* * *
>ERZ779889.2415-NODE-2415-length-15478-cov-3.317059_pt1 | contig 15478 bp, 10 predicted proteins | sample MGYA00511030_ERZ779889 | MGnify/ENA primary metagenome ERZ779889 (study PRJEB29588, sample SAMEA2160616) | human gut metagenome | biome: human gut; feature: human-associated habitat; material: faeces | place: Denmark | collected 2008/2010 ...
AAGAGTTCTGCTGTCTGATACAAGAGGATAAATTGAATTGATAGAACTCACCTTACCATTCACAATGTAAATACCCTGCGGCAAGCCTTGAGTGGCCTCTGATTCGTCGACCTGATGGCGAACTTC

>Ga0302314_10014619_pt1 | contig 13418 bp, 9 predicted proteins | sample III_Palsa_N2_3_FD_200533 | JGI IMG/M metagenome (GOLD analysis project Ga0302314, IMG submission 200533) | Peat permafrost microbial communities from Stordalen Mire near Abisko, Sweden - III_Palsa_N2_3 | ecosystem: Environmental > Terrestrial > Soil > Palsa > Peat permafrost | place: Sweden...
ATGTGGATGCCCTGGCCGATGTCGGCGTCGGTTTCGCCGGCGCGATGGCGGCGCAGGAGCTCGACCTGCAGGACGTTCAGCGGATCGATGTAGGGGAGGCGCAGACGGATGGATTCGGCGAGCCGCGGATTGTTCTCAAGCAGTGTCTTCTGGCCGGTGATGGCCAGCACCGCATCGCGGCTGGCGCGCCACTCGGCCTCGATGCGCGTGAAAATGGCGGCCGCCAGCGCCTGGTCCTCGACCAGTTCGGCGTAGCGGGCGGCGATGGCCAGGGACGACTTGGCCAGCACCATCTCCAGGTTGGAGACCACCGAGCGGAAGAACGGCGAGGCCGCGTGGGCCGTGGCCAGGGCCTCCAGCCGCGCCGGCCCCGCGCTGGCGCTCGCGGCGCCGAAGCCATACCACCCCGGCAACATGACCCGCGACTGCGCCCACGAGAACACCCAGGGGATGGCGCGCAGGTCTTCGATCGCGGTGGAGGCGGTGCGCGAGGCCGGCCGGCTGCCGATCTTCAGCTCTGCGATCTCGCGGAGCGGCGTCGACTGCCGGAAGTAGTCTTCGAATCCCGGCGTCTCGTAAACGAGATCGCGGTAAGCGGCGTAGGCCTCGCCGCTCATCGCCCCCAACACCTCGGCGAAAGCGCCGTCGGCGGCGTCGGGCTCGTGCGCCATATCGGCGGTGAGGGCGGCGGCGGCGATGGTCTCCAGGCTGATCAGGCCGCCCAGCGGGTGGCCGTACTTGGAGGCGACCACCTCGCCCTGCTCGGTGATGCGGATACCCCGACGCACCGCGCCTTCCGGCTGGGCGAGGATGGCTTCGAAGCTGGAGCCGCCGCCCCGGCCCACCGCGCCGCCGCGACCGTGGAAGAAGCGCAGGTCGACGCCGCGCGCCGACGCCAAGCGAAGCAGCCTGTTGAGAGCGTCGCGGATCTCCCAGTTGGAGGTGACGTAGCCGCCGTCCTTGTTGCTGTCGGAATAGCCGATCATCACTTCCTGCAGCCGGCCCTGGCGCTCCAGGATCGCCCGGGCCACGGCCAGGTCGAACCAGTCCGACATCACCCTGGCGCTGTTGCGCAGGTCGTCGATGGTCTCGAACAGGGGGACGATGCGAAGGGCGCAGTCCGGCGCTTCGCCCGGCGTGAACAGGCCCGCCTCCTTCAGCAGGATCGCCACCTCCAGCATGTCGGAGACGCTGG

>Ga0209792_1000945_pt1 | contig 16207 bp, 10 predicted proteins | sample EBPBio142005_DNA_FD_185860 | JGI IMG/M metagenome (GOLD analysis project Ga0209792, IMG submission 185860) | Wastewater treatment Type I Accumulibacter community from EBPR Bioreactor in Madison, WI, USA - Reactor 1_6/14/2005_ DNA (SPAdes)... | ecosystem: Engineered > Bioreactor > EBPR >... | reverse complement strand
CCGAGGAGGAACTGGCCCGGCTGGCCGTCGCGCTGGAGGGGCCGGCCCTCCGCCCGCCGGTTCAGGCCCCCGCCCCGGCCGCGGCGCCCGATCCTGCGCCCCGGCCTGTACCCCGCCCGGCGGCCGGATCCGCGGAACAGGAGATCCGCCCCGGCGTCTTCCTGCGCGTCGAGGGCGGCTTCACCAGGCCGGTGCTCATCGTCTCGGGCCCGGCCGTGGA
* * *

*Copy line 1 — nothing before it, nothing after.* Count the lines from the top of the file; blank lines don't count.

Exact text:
>ERZ779889.2415-NODE-2415-length-15478-cov-3.317059_pt1 | contig 15478 bp, 10 predicted proteins | sample MGYA00511030_ERZ779889 | MGnify/ENA primary metagenome ERZ779889 (study PRJEB29588, sample SAMEA2160616) | human gut metagenome | biome: human gut; feature: human-associated habitat; material: faeces | place: Denmark | collected 2008/2010 ...